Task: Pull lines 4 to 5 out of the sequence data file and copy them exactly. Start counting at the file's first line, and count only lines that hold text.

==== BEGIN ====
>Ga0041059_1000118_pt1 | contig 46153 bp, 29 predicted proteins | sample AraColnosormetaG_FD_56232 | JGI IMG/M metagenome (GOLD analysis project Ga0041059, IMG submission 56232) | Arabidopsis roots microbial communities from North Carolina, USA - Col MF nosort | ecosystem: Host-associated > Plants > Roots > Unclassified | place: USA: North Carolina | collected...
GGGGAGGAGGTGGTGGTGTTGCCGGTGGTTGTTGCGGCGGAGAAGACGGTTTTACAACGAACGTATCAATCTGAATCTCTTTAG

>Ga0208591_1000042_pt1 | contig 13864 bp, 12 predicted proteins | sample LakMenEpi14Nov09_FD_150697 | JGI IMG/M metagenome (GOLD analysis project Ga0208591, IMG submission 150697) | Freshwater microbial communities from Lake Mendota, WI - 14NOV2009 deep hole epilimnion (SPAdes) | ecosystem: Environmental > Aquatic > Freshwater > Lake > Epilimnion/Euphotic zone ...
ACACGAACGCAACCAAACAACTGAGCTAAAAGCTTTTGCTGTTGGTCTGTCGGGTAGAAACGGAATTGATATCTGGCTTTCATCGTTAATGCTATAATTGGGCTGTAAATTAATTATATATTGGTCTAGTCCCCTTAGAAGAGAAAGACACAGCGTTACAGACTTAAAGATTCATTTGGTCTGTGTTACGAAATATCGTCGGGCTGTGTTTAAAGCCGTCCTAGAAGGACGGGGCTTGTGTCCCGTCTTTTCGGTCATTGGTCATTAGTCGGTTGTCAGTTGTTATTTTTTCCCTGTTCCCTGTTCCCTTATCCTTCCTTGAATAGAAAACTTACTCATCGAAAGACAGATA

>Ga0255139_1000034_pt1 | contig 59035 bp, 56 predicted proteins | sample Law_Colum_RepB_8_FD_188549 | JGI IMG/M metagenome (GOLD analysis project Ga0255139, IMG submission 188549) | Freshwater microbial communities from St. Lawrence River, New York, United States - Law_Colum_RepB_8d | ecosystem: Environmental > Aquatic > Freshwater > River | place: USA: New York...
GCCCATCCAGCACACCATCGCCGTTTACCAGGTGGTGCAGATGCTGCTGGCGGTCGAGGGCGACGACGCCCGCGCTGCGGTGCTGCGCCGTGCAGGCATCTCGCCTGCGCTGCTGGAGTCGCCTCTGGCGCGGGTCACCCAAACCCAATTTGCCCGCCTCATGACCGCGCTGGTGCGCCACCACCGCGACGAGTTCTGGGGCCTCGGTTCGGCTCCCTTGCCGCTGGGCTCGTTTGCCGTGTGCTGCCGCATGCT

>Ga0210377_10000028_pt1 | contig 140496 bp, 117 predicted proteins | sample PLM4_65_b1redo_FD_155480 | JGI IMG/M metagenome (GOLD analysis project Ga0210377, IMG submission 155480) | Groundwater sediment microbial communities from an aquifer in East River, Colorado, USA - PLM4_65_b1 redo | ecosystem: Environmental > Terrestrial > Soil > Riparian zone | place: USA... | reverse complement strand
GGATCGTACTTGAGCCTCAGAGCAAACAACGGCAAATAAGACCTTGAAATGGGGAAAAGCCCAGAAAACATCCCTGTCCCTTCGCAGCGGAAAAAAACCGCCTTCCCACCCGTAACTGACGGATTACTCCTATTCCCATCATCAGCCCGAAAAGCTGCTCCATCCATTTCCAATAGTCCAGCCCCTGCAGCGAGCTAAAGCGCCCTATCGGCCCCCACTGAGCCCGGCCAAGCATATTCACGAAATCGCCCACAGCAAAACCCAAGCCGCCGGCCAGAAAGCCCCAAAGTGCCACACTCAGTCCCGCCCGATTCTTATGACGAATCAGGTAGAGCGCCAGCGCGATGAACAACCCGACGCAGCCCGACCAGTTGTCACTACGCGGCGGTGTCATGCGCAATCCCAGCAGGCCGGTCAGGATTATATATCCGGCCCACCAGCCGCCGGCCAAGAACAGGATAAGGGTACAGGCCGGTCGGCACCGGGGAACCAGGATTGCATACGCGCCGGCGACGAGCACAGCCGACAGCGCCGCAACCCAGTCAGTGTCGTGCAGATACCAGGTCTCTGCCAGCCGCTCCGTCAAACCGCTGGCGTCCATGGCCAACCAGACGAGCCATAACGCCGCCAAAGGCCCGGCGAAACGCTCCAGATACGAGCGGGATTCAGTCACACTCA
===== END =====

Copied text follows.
ACACGAACGCAACCAAACAACTGAGCTAAAAGCTTTTGCTGTTGGTCTGTCGGGTAGAAACGGAATTGATATCTGGCTTTCATCGTTAATGCTATAATTGGGCTGTAAATTAATTATATATTGGTCTAGTCCCCTTAGAAGAGAAAGACACAGCGTTACAGACTTAAAGATTCATTTGGTCTGTGTTACGAAATATCGTCGGGCTGTGTTTAAAGCCGTCCTAGAAGGACGGGGCTTGTGTCCCGTCTTTTCGGTCATTGGTCATTAGTCGGTTGTCAGTTGTTATTTTTTCCCTGTTCCCTGTTCCCTTATCCTTCCTTGAATAGAAAACTTACTCATCGAAAGACAGATA

>Ga0255139_1000034_pt1 | contig 59035 bp, 56 predicted proteins | sample Law_Colum_RepB_8_FD_188549 | JGI IMG/M metagenome (GOLD analysis project Ga0255139, IMG submission 188549) | Freshwater microbial communities from St. Lawrence River, New York, United States - Law_Colum_RepB_8d | ecosystem: Environmental > Aquatic > Freshwater > River | place: USA: New York...